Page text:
(NaturalNews) A new study conducted at the Mayo Clinic has revealed that patients undergoing gastric surgery are at more than double the risk of broken bones as compared to the normal population.
"The results of our study show that patients who have had bariatric surgery have a two-fold risk in developing a fracture or sustaining a fracture," wrote lead author Dr Elizabeth Haglind, in a report presented at the yearly meeting of the Endocrinology Society.
Dr Haglind and co-author Jackie Clowes, MD, PhD, assistant professor of medicine at the clinic in Rochester, Minnesota reviewed data from a 20 year period of procedures performed at the institution to establish the statistical risk of increased fractures in the years following surgery.
The researchers discovered that, of around 100 patients treated, 67% suffered a broken bone within seven years. Results showed that the increased risk of any type of fracture was 80%, with particularly vulnerable sites being the hip, spine and upper arm. However, most fractures occurred in the hands and feet with the risk increased by as much as 400%.
"We've shown that the risk of fractures after this type of weight-loss surgery is clinically significant", the authors concluded. 
The cause of such a dramatic increase in the risk of broken bones is not known, although previous research has suggested that the surgery is thought to effect calcium and vitamin D metabolism in the body. For this, or as yet undiscovered reasons, bones begin to break down faster than the body is able to replace deteriorating bone tissue. Drs Haglind and Clowes warned that aggressive supplementation of the nutrients may help but would not prevent the problem altogether.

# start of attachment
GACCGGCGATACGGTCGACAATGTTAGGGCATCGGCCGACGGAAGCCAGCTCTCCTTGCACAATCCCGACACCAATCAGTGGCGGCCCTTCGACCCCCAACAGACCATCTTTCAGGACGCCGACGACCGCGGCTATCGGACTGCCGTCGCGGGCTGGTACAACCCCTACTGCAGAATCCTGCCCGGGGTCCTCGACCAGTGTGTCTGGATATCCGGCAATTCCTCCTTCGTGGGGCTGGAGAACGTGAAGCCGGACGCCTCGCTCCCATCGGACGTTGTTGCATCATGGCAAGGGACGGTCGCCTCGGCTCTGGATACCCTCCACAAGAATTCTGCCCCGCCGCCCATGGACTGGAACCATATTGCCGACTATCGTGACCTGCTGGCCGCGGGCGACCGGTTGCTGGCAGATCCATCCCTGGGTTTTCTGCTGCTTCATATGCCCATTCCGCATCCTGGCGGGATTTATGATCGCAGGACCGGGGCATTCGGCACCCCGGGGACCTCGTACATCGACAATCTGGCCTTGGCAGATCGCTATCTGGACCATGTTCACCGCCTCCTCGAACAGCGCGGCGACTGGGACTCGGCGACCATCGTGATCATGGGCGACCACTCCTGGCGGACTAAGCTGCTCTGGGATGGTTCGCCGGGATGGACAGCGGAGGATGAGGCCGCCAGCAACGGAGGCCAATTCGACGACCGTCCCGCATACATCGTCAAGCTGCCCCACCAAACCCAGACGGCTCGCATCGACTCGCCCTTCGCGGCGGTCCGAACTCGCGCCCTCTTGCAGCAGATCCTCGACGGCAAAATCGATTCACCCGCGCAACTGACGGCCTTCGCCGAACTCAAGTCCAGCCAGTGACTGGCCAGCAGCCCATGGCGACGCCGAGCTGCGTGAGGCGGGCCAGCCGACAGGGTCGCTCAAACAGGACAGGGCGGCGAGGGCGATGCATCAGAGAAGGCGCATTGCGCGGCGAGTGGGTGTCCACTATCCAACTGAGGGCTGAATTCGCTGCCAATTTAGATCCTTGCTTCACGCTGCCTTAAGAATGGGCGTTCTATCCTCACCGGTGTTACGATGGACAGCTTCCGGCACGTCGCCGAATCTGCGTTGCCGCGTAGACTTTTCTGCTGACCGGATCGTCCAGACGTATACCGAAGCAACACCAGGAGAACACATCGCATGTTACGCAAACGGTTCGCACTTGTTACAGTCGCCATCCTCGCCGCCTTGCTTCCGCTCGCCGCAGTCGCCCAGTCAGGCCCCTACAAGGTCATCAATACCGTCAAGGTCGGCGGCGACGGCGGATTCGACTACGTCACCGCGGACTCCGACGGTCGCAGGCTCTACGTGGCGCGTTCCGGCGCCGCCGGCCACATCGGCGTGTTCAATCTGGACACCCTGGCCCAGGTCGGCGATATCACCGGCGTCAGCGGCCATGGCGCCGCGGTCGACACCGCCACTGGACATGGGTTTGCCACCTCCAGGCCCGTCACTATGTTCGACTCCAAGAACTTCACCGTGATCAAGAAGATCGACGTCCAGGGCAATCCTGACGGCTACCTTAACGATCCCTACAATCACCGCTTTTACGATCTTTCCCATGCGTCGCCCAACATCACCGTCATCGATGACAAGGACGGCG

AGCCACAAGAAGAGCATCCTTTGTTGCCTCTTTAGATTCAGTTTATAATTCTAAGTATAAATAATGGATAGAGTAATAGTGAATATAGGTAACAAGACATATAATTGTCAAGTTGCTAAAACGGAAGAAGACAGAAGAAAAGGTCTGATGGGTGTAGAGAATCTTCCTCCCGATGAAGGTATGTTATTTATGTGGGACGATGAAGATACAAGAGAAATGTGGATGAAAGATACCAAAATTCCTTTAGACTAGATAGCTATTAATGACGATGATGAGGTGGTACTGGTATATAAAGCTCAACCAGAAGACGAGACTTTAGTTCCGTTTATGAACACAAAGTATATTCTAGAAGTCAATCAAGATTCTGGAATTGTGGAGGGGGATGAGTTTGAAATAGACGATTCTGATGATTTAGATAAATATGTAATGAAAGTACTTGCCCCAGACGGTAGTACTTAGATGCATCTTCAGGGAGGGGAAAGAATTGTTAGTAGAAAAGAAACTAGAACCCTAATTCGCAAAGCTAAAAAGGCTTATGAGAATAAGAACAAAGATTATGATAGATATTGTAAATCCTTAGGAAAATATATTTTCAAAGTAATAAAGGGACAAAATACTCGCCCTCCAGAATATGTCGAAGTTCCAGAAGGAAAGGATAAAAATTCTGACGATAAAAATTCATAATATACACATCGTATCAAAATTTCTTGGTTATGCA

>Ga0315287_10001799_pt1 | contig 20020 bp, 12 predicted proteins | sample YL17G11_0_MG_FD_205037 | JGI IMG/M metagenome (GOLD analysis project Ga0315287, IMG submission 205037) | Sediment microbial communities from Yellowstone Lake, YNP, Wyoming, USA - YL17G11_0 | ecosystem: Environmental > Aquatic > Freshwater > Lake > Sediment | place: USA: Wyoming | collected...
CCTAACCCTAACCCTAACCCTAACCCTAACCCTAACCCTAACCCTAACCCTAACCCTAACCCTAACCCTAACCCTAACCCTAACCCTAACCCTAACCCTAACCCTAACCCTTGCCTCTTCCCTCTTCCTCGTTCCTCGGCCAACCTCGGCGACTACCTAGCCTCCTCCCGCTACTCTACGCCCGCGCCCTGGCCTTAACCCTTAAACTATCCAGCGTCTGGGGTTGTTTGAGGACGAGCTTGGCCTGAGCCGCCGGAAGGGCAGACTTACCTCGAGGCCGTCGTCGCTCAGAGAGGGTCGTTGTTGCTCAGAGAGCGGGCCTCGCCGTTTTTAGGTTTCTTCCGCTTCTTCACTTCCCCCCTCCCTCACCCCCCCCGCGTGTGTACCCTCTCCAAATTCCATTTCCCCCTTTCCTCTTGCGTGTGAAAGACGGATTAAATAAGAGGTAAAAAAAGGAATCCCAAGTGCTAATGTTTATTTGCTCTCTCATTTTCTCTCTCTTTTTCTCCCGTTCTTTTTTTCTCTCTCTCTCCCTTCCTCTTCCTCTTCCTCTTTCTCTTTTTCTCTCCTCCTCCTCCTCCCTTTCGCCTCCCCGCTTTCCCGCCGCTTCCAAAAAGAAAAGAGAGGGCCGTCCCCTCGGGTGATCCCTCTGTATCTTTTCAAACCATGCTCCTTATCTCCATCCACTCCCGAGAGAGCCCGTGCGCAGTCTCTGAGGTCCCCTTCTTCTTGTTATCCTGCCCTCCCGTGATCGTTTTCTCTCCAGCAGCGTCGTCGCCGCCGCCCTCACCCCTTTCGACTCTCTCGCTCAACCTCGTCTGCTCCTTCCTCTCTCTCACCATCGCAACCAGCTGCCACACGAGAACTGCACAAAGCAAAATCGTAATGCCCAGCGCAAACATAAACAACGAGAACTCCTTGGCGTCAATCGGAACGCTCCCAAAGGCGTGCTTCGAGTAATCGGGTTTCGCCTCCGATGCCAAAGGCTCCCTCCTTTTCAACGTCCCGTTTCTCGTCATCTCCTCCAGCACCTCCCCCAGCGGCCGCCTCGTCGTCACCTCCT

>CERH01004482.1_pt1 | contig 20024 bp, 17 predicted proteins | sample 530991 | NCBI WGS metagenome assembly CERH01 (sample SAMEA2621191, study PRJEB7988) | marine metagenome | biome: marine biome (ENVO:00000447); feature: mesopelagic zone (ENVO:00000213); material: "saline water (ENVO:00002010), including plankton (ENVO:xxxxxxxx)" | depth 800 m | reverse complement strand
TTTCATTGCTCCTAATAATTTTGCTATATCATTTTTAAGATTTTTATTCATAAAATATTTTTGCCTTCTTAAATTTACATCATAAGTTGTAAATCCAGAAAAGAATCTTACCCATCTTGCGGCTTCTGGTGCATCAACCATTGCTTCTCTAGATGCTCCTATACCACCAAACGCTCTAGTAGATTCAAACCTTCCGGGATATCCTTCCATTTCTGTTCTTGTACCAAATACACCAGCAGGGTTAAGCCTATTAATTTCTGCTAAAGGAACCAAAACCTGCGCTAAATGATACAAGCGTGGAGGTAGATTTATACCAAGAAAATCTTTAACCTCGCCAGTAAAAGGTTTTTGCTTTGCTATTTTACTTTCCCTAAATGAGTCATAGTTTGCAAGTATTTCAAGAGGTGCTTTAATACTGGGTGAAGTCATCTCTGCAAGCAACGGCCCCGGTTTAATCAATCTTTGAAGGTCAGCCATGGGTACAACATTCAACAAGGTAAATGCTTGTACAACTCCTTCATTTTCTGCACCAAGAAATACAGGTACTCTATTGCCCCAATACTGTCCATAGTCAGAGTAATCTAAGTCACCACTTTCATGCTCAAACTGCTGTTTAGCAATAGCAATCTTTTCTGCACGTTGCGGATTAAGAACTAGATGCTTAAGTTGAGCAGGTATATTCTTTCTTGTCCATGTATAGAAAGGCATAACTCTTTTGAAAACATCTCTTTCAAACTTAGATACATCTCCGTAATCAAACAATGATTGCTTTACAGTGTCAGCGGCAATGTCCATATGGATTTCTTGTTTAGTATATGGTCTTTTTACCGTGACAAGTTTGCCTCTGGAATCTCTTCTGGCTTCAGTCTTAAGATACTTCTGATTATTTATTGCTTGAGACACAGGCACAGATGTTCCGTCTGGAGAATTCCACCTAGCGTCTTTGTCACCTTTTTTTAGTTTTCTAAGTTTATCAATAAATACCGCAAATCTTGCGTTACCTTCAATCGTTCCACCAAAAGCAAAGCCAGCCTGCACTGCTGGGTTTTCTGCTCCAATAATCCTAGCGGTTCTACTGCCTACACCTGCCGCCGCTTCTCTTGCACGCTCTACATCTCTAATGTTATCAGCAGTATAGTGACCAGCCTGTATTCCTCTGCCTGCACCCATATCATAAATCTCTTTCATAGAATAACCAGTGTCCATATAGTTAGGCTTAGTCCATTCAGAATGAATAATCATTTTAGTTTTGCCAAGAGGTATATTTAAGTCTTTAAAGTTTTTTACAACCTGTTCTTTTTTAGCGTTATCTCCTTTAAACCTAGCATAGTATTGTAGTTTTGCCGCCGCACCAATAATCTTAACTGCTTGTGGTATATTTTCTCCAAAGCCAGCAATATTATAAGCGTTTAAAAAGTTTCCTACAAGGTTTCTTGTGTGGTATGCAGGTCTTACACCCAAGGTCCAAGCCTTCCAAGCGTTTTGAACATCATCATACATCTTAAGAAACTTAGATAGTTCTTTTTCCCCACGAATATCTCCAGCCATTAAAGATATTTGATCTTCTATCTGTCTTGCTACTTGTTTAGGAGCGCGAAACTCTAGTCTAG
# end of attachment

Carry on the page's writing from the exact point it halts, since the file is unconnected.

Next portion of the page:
Final results could prove yet more telling, as the researchers have 200 patient files still to review from Mayo Clinic records.
Despite the findings, Dr David Haslam of the National Obesity Forum, the only expert to so far respond in defense to the procedure's latest results, described the increased fracture risk as "probably not worth worrying about".
Since the inception of gastric surgery in the 1960s, the treatment has been linked with a number of health problems including hernia, infections, bowel obstruction, pneumonia and an increased risk of death. Some studies suggest that nearly half of patients still suffer serious complications within the first six months after surgery.  Obesity surgery has received criticism regarding the lack of evidence of proven effectiveness in comparison to non-surgical treatments and has also caused concern over increased rates of suicide in surgery participants, as previously reported at naturalnews.com 
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